Utah school board members compare themselves to Galileo while trying to block teaching Earth is billions of years old
Stone Age man with dinosaur (Shutterstock)

Conservative members of Utah's state school board this week compared themselves to famed astronomer Galileo in their failed efforts to prevent the enactment of new science standards on topics such as evolution, climate change, and even the age of the Earth.

The Salt Lake Tribune reports that conservative school board members raised multiple objections to new science standards over fears that Utah students would not be exposed to "both sides" of the "debate" over evolution and climate change, which the vast majority of scientists believe are real phenomena.

“There’s differences of opinions,” school board member Alisa Ellis said during a meeting this week. “It doesn’t mean someone is unintelligent or uninformed or belongs in a garbage can. But let’s teach both sides of the issues."

Ellis objected to lesson plans that ask students to prove that climate change is being caused by human activity, while board member Jennie Earl wanted to strike language from the standards saying that the Earth is 4.6 billion years old. And board member Lisa Cummins said she'd like to see children study whether water vapor, rather than carbon, was responsible for climate change.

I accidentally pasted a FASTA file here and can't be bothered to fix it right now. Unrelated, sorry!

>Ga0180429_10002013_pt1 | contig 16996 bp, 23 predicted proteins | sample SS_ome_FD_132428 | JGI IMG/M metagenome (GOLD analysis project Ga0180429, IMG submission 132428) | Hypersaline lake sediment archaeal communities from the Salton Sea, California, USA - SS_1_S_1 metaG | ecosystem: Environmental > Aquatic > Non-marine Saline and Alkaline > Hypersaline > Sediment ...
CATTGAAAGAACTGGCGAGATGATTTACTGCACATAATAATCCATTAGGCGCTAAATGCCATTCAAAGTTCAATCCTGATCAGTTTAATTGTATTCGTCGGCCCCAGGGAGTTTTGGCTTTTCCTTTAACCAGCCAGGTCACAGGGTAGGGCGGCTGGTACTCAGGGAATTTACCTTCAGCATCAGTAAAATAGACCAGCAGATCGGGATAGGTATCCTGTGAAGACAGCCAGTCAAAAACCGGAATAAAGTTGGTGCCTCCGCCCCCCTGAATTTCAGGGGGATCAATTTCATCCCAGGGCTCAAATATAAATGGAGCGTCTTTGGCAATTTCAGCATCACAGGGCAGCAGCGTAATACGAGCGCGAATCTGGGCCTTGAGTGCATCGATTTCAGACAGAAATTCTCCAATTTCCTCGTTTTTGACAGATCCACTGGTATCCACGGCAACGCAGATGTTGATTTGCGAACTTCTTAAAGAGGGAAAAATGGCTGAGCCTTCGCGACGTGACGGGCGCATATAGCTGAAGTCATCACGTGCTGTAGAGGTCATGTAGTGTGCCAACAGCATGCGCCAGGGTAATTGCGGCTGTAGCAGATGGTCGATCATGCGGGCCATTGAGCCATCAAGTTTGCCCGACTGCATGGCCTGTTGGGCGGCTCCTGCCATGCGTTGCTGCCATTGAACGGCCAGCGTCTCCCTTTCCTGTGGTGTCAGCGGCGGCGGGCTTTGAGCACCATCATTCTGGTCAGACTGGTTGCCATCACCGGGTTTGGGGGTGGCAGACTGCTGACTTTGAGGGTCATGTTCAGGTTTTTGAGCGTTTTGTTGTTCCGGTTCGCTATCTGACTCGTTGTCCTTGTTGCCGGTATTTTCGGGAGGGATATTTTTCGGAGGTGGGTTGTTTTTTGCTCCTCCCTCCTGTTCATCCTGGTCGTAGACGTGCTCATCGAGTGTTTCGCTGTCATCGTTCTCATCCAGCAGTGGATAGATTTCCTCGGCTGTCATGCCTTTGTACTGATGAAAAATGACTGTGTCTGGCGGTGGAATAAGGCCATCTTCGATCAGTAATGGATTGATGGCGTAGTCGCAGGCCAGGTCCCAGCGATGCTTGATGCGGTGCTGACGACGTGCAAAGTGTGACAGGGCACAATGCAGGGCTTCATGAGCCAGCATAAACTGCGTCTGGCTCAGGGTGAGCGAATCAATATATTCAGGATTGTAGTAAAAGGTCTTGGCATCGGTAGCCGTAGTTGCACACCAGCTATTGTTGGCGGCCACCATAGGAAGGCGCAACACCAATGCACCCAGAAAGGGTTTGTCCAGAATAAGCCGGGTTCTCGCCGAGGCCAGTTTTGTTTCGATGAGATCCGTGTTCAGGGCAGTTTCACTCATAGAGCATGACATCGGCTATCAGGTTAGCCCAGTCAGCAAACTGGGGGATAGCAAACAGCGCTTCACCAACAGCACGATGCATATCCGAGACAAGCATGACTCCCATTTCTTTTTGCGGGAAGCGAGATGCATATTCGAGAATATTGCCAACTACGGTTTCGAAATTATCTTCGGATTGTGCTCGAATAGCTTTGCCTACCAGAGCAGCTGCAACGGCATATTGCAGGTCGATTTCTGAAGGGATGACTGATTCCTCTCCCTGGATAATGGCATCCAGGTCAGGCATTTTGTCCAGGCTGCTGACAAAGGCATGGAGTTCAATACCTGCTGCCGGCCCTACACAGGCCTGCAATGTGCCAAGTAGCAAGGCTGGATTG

"Galileo was mocked and ridiculed," Cummins said in justifying her stance. "If we shut down that discussion, that’s not critical thinking."

The conservative board members lost their final battle to change the standards, however, and the board held an 11-to-4 vote in favor of the new standards.